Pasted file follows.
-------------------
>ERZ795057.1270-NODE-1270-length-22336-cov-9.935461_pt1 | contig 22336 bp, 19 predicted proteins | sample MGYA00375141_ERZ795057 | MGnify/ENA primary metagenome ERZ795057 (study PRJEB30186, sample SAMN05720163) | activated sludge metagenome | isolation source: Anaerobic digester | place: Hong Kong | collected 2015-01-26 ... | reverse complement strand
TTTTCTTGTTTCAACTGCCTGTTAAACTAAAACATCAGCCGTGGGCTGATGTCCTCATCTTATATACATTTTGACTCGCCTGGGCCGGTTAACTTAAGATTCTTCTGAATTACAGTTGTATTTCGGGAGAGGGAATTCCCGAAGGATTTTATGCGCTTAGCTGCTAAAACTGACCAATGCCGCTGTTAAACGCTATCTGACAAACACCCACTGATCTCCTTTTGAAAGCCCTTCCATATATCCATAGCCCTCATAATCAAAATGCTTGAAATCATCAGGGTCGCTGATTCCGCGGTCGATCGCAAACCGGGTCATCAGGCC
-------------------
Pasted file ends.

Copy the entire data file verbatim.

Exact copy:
>ERZ795057.1270-NODE-1270-length-22336-cov-9.935461_pt1 | contig 22336 bp, 19 predicted proteins | sample MGYA00375141_ERZ795057 | MGnify/ENA primary metagenome ERZ795057 (study PRJEB30186, sample SAMN05720163) | activated sludge metagenome | isolation source: Anaerobic digester | place: Hong Kong | collected 2015-01-26 ... | reverse complement strand
TTTTCTTGTTTCAACTGCCTGTTAAACTAAAACATCAGCCGTGGGCTGATGTCCTCATCTTATATACATTTTGACTCGCCTGGGCCGGTTAACTTAAGATTCTTCTGAATTACAGTTGTATTTCGGGAGAGGGAATTCCCGAAGGATTTTATGCGCTTAGCTGCTAAAACTGACCAATGCCGCTGTTAAACGCTATCTGACAAACACCCACTGATCTCCTTTTGAAAGCCCTTCCATATATCCATAGCCCTCATAATCAAAATGCTTGAAATCATCAGGGTCGCTGATTCCGCGGTCGATCGCAAACCGGGTCATCAGGCC